June 21, 2018 / 8:43 AM / 3 months ago

Sterling falls to seven-month low before Bank of England meeting

* Graphic: World FX rates in 2018 tmsnrt.rs/2egbfVh

* Graphic: Trade-weighted sterling since Brexit vote tmsnrt.rs/2hwV9Hv

LONDON, June 21 (Reuters) - The pound sank to a seven-month low on Thursday before a Bank of England monetary policy meeting where officials could indicate if interest rates will be raised this year despite a weak spell for the economy.

No economists polled by Reuters expect the BoE to raise rates and some are getting cold feet about their forecasts for a rate rise in August, which would be only the second increase by the central bank since the 2008 financial crisis.

Market expectations are for a less than 40 percent likelihood of the Bank of England’s Monetary Policy Committee (MPC) raising interest rates by August, with about an 80 percent chance of one more rate hike by the end of 2018.

Sterling on Thursday fell to $1.3125, its lowest since mid-November 2017.

Against the euro, the British currency traded flat at 87.92 pence reflecting reluctance among investors to take out big positions before the BoE meeting.

Some analysts said that recent tentative signs of a recovery in the economy could prompt the central bank to offer stronger guidance on rates which would lift the pound.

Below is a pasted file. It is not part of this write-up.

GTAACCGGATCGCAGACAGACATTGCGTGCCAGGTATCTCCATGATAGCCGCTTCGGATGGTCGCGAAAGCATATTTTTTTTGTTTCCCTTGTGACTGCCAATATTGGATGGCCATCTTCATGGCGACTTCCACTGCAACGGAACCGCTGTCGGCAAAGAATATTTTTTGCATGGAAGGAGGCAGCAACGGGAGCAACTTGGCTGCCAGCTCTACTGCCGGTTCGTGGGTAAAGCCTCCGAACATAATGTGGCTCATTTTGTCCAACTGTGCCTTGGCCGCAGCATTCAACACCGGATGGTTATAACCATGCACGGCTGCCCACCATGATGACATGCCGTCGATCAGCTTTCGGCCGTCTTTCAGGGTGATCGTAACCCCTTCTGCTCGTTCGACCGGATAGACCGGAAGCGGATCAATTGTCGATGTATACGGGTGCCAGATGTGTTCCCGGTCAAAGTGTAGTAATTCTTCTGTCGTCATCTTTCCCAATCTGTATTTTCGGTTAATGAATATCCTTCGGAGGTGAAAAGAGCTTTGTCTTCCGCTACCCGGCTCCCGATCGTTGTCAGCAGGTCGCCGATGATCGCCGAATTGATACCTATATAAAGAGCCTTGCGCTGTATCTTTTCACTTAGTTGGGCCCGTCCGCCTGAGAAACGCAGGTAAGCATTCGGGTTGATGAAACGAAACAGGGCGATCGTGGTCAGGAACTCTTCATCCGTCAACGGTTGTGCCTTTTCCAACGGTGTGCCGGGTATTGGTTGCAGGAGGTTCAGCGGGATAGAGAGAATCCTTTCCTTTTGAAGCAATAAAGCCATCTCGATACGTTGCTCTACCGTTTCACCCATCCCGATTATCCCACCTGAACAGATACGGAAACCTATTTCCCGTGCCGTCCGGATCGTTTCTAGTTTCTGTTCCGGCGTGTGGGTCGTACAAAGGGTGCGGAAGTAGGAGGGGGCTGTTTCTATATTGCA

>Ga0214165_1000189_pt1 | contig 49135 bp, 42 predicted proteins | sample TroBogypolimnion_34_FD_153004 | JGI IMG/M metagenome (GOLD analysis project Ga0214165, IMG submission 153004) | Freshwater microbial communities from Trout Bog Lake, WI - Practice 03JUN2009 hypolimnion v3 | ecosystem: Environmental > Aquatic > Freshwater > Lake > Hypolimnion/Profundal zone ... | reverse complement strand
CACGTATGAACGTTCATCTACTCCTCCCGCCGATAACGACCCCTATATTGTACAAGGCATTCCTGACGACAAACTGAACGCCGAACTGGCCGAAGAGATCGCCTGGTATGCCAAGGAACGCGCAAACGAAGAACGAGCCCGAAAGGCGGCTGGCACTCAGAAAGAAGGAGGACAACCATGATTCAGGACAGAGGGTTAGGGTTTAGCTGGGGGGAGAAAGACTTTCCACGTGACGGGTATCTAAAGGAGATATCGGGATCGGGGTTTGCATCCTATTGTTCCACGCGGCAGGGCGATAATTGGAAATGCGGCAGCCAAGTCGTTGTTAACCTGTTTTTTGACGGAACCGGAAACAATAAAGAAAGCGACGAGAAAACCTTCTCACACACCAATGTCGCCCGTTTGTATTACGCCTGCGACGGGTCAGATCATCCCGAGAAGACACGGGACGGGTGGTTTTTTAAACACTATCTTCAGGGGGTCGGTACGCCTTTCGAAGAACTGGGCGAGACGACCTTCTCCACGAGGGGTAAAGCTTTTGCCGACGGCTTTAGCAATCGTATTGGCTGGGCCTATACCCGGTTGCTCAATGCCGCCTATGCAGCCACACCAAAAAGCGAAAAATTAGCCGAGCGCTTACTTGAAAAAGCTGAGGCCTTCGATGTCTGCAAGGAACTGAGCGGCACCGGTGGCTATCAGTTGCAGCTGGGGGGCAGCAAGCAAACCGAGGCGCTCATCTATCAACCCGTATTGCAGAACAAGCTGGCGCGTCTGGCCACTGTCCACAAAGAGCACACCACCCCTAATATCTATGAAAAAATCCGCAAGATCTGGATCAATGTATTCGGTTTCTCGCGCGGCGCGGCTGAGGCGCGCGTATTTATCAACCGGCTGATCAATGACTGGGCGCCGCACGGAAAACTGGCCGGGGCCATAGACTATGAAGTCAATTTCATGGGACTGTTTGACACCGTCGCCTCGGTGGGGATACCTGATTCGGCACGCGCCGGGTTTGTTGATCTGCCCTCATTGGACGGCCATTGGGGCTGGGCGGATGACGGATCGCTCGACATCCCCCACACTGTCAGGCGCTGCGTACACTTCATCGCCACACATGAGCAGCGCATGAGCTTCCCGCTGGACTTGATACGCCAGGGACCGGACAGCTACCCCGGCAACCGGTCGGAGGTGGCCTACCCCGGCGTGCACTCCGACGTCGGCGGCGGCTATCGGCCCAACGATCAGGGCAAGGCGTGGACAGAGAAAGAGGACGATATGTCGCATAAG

Other market watchers however said the BoE would be unlikely take a clear stance on interest rates because of lingering uncertainty over the economy and Britain’s impending exit from the European Union.

“With Brexit politics and the short-term economic backdrop both highly fragile, we think the BoE will feel little need to send any pre-committing rate hike signal this month,” analysts at ING said in a note.

Sterling rebounded modestly against the dollar and the euro on Wednesday after Prime Minister Theresa May won a crucial Brexit vote in parliament, averting a rebellion that could have undermined her authority.

May needed the lower House of Commons to pass her EU withdrawal bill - legislation that will prepare Britain for a divorce next March that will end its more than four-decade-old trading and political partnership with the rest of Europe.

Traders are divided as to whether May’s victory will boost her chances of securing a more favourable Brexit deal with the European Union given that many more months of negotiations remain. (Reporting by Tom Finn; Editing by Jon Boyle)

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